This film is filled with some of my favorite Telugu character actors. Nasser, as I mentioned, plays Pradhu’s grandfather. Prakash Raj, polyglot character actor of Hindi and many regional cinemas, plays the CBI officer on Nandu (Mahesh)’s trail. And Sunil, my favorite comedic Telugu character actor, plays the childhood friend of Pradhu. Mahesh confides in him that he’s not really Pradhu. The two comedy Uncles are in it, too, but not so annoying. Brahmanandam dares Mahesh to punch him in the stomach which he does so Brahmanandam actually made me laugh for once!
After one fight, Mahesh/Pradhu is fussed over by Pradhu’s aunt. She tends to his cuts on his hands, and then feeds him with her own hands as she’s afraid the spicy food will sting his cuts. This kindness affects Mahesh so much that he has to wipe the tears from his eyes. He’s been trying to quietly resist the family, because of course he’s not really Pradhu, their long lost nephew or grandson. He doesn’t think he’s worthy of any of their love and kindness. I was almost wiping the tears from my own eyes at this scene because you can see the loneliness of the life he had led up to this moment.
Poori was more than a little irritating in how immature her character was. She’s trying to be coquettish, but she really doesn’t know how. She pouts that Mahesh/Pradhu hasn’t told her she’s beautiful, and then came one of the best declarations of love I’ve seen in an Indian film. (I’ve posted the video starting at the scene below:)
He asks who said she wasn’t beautiful? “You did! You told me I wasn’t beautiful!”
Then he tells her that it was true. “Then I didn’t know you were so beautiful.”
“But I’m the same even now!”, she replies.
“I’m not. We see a moonbeam everyday. Only sometimes do we think it is beautiful. But it’s the same every day. The change is not there. It’s here!”, as he touches his heart. “I fought Buji…How else did you want me to express my love? I’m not like the others. I don’t know how to live. Only now I’m learning to live.”
I had to rewind and rewatch that scene a few times. So great.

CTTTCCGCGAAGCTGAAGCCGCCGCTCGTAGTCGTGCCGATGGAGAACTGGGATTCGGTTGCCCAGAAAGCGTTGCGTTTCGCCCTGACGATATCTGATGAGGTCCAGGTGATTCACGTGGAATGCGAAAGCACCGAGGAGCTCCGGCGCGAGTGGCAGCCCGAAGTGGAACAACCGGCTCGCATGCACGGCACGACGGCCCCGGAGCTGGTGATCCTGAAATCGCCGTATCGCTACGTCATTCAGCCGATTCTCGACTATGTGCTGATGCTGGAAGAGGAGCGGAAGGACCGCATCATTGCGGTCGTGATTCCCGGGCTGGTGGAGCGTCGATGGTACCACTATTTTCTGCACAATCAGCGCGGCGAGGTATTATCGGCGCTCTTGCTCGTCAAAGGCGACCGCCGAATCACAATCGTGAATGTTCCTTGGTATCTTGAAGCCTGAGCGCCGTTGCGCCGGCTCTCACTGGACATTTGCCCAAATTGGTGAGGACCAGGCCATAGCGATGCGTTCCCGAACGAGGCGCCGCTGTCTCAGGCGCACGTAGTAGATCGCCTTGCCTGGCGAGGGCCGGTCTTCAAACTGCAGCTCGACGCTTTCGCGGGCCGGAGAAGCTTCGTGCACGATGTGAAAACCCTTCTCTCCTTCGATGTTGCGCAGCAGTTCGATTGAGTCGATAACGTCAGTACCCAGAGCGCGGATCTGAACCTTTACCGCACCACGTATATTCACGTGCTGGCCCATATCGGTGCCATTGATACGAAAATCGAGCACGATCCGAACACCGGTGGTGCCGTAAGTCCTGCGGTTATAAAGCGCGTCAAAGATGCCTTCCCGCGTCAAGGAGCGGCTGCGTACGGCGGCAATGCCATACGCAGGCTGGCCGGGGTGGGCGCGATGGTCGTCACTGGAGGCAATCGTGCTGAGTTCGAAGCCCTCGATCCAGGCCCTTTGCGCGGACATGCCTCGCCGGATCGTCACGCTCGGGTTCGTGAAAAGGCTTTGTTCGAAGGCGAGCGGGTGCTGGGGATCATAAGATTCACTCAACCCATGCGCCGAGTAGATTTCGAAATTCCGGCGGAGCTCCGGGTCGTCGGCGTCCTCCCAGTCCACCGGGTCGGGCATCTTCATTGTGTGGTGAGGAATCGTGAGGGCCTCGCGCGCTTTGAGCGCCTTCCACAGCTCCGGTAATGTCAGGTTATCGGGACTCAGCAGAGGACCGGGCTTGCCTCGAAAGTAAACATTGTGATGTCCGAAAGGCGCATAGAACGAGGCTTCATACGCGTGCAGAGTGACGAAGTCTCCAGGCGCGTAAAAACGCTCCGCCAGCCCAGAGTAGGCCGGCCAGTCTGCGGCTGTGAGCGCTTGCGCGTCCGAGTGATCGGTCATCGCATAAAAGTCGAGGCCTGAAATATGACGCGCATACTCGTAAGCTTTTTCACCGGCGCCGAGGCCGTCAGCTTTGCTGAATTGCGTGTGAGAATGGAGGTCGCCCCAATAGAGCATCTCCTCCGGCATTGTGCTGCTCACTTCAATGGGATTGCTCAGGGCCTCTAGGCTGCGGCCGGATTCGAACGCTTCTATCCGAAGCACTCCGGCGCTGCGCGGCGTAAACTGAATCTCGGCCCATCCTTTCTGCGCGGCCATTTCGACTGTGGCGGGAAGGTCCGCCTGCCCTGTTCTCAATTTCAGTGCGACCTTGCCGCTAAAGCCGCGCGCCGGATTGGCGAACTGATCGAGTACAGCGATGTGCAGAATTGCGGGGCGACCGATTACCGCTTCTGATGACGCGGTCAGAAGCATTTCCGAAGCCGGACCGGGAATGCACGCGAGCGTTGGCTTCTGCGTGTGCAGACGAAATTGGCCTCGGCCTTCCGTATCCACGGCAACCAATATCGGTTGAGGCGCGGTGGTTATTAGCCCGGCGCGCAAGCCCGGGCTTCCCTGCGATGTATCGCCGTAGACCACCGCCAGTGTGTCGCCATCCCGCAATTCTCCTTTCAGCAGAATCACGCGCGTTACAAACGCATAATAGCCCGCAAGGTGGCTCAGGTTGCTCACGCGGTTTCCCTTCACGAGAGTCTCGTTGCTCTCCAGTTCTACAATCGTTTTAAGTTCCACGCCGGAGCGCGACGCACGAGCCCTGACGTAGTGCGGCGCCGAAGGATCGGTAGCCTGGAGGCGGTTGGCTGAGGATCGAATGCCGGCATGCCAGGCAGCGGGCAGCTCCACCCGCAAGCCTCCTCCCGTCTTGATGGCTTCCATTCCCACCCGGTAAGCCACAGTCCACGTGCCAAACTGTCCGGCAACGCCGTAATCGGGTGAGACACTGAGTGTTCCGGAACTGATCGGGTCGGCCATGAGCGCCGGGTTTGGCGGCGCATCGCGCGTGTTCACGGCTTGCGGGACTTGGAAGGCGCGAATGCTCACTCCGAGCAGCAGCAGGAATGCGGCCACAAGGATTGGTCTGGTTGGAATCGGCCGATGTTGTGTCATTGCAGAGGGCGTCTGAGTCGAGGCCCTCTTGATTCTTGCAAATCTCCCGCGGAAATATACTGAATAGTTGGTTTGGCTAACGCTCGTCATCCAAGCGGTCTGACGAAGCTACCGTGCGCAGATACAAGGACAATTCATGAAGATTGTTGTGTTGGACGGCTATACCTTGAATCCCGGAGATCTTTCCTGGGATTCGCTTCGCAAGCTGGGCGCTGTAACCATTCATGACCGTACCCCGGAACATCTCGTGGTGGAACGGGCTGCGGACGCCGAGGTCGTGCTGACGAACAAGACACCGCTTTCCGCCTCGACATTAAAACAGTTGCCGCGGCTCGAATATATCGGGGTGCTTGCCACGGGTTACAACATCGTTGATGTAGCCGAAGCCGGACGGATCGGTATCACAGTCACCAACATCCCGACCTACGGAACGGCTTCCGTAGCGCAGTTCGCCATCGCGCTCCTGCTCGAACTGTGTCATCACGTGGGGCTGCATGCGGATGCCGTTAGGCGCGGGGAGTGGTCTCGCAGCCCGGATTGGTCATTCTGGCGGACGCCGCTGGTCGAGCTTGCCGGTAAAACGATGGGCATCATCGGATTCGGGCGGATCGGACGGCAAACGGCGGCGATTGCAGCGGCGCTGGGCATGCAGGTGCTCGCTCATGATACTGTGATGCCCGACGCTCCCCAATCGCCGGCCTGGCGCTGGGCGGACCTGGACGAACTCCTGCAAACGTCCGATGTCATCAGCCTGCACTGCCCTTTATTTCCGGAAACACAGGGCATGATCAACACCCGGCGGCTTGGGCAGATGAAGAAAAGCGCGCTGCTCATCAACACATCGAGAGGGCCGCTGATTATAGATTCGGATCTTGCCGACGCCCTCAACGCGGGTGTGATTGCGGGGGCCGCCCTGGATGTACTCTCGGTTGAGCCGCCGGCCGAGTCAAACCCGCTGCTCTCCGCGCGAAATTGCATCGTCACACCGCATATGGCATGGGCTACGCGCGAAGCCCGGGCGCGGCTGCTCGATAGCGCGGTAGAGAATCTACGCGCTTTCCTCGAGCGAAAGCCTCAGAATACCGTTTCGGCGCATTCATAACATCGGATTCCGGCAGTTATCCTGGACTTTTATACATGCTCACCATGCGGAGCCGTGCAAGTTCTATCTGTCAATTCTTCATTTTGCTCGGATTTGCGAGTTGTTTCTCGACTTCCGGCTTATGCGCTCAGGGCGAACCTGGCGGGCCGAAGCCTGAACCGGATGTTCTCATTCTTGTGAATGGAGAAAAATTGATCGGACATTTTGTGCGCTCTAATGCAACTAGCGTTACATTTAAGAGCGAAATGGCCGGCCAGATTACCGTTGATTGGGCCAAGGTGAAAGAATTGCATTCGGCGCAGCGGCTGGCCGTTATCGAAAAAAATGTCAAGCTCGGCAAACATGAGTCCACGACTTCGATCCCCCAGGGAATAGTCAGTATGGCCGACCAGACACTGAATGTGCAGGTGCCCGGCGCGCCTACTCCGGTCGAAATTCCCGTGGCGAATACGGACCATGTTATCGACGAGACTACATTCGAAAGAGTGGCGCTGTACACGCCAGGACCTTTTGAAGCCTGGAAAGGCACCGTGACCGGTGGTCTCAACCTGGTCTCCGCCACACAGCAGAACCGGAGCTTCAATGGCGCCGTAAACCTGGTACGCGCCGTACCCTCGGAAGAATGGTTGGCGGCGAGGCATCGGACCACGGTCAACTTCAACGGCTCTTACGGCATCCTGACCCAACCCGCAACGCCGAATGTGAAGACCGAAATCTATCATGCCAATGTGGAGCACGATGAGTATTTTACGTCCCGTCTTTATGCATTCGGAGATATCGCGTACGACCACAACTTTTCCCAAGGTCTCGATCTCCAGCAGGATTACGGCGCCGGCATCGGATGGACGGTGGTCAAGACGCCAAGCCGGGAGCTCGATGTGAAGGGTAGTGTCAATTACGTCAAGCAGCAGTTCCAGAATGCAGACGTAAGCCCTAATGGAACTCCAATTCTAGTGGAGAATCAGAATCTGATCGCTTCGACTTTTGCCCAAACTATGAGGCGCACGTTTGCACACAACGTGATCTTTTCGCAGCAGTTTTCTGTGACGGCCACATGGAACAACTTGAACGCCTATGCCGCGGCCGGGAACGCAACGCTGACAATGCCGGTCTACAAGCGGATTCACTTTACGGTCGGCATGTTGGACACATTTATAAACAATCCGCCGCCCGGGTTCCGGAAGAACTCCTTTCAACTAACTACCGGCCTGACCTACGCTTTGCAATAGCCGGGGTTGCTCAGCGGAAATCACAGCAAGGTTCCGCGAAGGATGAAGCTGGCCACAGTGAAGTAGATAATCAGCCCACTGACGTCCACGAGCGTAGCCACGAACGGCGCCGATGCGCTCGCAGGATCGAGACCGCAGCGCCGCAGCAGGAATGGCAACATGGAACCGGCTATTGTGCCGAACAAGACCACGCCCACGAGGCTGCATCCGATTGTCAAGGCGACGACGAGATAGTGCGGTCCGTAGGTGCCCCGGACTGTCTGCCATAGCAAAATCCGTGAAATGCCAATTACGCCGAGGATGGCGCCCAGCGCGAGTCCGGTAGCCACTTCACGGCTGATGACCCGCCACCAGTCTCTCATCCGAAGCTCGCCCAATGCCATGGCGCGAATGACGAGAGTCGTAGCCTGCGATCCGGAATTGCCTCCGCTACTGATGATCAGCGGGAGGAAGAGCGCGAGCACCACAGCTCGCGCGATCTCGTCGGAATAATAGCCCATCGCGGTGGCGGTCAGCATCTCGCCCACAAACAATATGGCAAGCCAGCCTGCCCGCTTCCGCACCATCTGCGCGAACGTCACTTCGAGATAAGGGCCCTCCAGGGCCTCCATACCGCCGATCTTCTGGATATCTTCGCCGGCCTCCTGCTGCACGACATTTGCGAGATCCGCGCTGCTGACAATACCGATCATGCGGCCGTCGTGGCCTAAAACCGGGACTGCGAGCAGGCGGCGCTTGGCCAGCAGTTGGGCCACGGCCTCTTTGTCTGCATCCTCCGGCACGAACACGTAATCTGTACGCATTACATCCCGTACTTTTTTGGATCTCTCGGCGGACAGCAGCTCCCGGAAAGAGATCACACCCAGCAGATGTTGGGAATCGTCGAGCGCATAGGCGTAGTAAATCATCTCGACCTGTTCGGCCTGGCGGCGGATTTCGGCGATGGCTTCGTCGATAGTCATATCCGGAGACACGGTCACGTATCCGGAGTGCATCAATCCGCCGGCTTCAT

One of Mahesh/Pradhu’s acts of generosity leads to Prakash Raj finding him, and his true identity being revealed. There is a fantastic scene that Mahesh has then with Nasser, the grandfather, that I won’t spoiler, but I really loved.
Then we’re back to action, as Mahesh goes back to the city to find out who the real killer was who framed him. There’s an amazing final fight scene, and great comeuppance for the villains. This is what Indian cinema does so well. Great action paired with emotional drama and romance. The plot is really nothing like Witness, but that is the film that I thought of immediately. Hardened man used to violence is forced to adapt to a rural family life. Total fish out of water, Nandu is not a cop — he’s who should be the villain, but we see through his actions that he has a marshmallow center.
This film goes right up there as one of my favorite Mahesh movies now. Really enjoyed it, and there were a few scenes that were truly magical.
Four stars out of five.
Yesterday, I decided I was totally in the mood for another Mahesh Babu movie. Dookudu had been recommended to me as one of his best, and I tried to find a good copy online. I ended up running to my local library which had a DVD copy. (I love living in an area with a sizeable South Asian community!) My library may not have many Telugu titles, but they have Dookudu!
This poster really shows you what Mahesh in Dookudu is all about. Dookudu was translated as aggression, but also as daring. And you can see Mahesh’s cop character is all about attitude. Mahesh just oozes cool and bravado. He has amazing presence on film, and looks great in all those slow motion action striding towards danger kind of scenes.
But after watching 1: Nenokkadine, I was hoping with another heroine, I’d get a better romantic subplot, and maybe a sweeter side to Mahesh, too. And Dookudu gave that to me in spades. Puppy dog eyed Mahesh!
He’s no Prabhas, who is still my favorite Telugu actor, but he does have that same ability to go from super cool action, to sweetness and comedy.